Russell's In A Venomous
Mood (The Windsor Star/Aug 09/1996/CA) By Jamie Portman
Kurt Russell sits hunched over the interview table, defiantly
brandishing a cigarette and denouncing a system that he says is taking away his
He feels his diatribe is relevant to the reason he's here this morning - to
discus the return to the big screen of Snake Plissken, the scowling, anti-social
desperado he first portrayed 15 years ago in the futuristic adventure, Escape
From New York.
Escape From L.A. which opens today at the Devonshire cinema in Windsor,
marks Russell's latest collaboration with his favorite director, John Carpenter
who directed the earlier film as well. But Russell is also reprising his
favorite character, complete with black eye-patch, grungy wardrobe and
rottweiler disposition. And he says that if Snake really existed, he would hate
the America today.
He'd be infuriated by society's gang-up on tobacco, which is certainly kindling
Russell's fury as he talks to the press this morning.
"I can't smoke in a Los Angeles bar," he complains and then adds that Toronto
has instituted a similar ban. To him, that means one of his favorite cities is
"now on the way down."
"So I'm going to kill myself with #!*#%*!# things!" He jabs his cigarette into
the ashtray. "But in the constitution where does it talk about a safety net?
Where is the minister of fun in this country? It's all about living longer and
safer - and yes, there's a value to that and I certainly understand that. But
there's also a greater value - to me, it's getting something out of life and at
least making it my choice. I thought that's what this country is about. How far
are we from where you can't smoke - period?"
Carpenter's longtime producing partner, Debra Hill, says Snake is "the meanest, baddest, anti-hero on the screen today." But Russell says that if Snake has an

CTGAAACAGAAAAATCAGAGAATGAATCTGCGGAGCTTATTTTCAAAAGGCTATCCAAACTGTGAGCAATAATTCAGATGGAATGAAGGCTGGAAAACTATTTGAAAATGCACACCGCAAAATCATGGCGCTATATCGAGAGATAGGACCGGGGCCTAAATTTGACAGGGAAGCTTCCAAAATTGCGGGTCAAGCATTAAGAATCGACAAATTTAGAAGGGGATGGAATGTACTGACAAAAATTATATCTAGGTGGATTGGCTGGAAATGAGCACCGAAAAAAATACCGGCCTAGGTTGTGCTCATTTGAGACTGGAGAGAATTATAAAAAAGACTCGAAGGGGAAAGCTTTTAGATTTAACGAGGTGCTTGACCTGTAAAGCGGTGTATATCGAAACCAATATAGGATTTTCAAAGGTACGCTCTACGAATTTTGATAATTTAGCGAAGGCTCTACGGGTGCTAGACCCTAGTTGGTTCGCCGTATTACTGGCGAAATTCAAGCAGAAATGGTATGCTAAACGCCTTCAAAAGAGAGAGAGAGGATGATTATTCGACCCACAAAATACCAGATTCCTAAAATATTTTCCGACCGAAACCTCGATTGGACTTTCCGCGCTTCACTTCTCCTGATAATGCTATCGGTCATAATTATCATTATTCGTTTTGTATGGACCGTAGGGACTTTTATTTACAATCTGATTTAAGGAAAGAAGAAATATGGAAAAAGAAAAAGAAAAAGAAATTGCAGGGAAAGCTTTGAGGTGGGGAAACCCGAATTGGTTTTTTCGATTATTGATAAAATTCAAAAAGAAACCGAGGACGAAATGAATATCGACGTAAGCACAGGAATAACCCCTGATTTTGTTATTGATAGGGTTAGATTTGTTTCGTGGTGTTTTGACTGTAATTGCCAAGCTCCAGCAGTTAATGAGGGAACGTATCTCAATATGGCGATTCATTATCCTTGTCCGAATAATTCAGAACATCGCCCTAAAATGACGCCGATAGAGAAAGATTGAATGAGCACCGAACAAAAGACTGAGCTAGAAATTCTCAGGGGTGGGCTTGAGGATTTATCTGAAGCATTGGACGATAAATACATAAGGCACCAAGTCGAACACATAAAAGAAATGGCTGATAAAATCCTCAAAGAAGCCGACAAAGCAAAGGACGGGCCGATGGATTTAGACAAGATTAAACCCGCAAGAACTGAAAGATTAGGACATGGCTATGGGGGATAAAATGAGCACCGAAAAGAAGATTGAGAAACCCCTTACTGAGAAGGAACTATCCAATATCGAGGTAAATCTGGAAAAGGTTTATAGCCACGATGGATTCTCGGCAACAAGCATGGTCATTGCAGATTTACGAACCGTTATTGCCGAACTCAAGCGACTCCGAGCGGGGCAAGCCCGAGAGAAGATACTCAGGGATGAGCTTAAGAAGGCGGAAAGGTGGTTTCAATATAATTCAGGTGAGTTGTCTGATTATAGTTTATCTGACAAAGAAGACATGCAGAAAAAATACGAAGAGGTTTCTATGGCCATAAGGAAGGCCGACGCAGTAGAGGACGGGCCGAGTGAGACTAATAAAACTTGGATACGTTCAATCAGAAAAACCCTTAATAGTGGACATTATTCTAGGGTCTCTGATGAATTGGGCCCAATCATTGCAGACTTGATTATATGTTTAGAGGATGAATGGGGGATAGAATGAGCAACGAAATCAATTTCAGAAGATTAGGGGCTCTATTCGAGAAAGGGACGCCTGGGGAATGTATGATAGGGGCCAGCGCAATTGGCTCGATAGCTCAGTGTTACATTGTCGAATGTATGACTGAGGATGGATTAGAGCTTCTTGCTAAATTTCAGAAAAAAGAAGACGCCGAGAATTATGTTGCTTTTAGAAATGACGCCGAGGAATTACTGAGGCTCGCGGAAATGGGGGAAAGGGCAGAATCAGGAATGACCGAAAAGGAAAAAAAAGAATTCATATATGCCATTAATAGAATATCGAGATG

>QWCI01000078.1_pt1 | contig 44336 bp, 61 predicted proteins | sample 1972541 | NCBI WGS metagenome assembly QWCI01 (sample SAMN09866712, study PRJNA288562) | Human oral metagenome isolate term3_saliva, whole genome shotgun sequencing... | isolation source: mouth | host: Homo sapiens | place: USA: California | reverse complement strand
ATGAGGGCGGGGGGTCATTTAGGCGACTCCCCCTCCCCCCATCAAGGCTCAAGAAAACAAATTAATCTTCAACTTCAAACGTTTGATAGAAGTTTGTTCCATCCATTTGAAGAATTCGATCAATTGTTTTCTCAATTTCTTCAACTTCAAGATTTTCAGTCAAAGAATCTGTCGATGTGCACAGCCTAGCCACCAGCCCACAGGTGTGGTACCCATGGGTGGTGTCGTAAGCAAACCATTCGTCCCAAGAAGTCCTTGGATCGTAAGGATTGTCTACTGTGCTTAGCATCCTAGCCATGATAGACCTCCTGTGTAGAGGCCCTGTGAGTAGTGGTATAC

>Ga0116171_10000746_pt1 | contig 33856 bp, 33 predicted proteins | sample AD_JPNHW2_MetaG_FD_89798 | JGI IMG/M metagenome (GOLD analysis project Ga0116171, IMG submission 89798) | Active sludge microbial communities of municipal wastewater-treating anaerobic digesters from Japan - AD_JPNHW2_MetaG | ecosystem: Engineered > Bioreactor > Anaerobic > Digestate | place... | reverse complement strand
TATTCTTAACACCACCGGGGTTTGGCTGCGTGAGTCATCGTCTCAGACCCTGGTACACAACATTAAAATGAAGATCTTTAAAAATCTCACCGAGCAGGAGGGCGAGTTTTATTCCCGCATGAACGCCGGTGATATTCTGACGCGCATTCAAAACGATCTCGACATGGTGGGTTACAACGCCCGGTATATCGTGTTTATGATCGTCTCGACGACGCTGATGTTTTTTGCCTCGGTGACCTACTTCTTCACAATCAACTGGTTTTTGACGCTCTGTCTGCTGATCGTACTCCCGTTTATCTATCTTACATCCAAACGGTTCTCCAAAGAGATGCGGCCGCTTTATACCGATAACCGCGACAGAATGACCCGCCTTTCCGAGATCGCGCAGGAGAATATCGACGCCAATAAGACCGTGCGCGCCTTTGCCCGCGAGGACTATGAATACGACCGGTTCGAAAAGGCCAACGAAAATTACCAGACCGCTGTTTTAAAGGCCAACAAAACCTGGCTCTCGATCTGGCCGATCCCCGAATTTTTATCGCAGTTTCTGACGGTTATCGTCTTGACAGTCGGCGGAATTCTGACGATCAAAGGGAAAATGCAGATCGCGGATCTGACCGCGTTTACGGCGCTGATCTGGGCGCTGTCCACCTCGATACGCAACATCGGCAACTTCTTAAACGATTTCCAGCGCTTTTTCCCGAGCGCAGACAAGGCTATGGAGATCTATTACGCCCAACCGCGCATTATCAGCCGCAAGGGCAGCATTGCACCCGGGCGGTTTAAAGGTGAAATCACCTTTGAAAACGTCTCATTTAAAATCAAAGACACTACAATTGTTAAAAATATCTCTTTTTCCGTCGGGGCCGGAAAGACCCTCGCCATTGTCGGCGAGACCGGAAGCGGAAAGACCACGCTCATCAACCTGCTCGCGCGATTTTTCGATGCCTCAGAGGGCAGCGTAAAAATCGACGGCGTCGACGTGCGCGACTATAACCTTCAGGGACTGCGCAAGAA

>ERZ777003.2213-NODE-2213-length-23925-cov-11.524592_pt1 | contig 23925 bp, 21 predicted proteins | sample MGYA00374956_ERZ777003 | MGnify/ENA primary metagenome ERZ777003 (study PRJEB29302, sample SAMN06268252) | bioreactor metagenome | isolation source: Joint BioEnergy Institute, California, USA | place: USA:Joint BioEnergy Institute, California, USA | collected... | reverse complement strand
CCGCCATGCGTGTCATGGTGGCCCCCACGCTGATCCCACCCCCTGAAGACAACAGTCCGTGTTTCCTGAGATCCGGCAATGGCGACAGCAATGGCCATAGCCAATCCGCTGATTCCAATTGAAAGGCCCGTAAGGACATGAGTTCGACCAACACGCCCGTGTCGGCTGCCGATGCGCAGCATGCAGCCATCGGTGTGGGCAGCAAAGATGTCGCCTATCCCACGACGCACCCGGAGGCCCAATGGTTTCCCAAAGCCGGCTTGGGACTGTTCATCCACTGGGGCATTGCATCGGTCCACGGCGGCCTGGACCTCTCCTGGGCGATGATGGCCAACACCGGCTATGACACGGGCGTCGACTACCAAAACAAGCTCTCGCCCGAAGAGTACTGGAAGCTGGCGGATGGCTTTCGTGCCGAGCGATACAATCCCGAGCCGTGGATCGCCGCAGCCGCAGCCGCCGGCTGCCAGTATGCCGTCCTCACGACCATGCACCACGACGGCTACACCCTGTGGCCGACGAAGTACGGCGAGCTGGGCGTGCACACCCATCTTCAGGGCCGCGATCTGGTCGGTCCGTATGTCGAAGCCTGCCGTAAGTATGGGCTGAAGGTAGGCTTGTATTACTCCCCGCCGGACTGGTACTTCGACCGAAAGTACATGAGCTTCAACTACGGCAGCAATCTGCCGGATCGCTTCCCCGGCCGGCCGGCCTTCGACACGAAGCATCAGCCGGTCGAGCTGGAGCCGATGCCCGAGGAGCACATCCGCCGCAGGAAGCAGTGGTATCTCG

attitude problem, it's because the system is trying to push him around and tell
him what to do.
"Nobody is as socially unredeemable as Snake Plissken," the 45-year-old actor
In the 1981 Escape From New York, this surly character - a condemned
criminal and war hero - is offered his freedom if he can rescue the kidnapped
U.S. president from the island of Manhattan, which has turned into a walled
In Escape From L.A., another president is in power and he represents
everything Snake hates. As portrayed by Cliff Robertson, the current incumbent
is a tight-lipped fanatic who has declared the United States a land of "moral
superiority" and has banned red meat, religious freedom, unapproved marriages -
and, naturally, smoking.
These laws apply everywhere except Los Angeles. A massive earthquake has
destroyed this city and left it completely surrounded by water, so the president
deports all immoral citizens to this foreboding place which has become a hotbed
In the new movie - co-scripted by Russell, Carpenter and Hill - Snake is once
more in captivity and is again offered his freedom if he is able to penetrate
this hellhole and track down the president's rebellious daughter. She has
vanished into L.A. along with the key to a Doomsday device capable of destroying
the modern world.
Russell and Carpenter keep insisting that Escape From L.A. is escapist
fantasy. But they also concede it's a cautionary tale about the legacy of
Carpenter, a director whose liberal leanings have surfaced in several of his
films, cheerfully says he'll have no quarrel with the moviegoers who see his new
film as an assault on the right wing of the Republican party and such
conservative icons as Pat Robertson and Pat Buchanan.
Russell's attitude is more complicated because he can't stand either the
Republicans or the Democrats. He's a proud member of the fringe Libertarian
party which may not even have a presidential candidate in this year's election.
Russell is wary of anyone in a position of power. "Any political dealings in the
script have to do with the ridiculousness we have arrived at on both the
conservative and liberal side of the scale," he says. In other words, a U.S.
president who's both pro-family and anti-red meat and tobacco represents the
worst of both extremes.
Russell loves Snake not only because he's an untamed rebel but also because the
character helped him dump his previous image as a popular Disney child actor and
achieve credibility as an adult action hero.
The character means so much to him that when sequel time came along, he
retrieved Snake's original 1981 costume from his closet and lost the necessary
pounds to wear it again.
But he would never have won the role of Snake if John Carpenter, who had earlier
directed him in a television biography of Elvis Presley, hadn't believed in him.
In fact, Carpenter had to fight hard 16 years ago to get approval to cast
Russell as Snake and buck a studio that was demanding the 60-year-old Charles
Bronson play the role.
"So John is absolutely the most important director in my career," says Russell,
who was 30 when he did the first film. "He fought for me to do Escape From
New York and then The Thing. If I hadn't done those, I don't think I
ever would have been able to establish myself as a person who could do action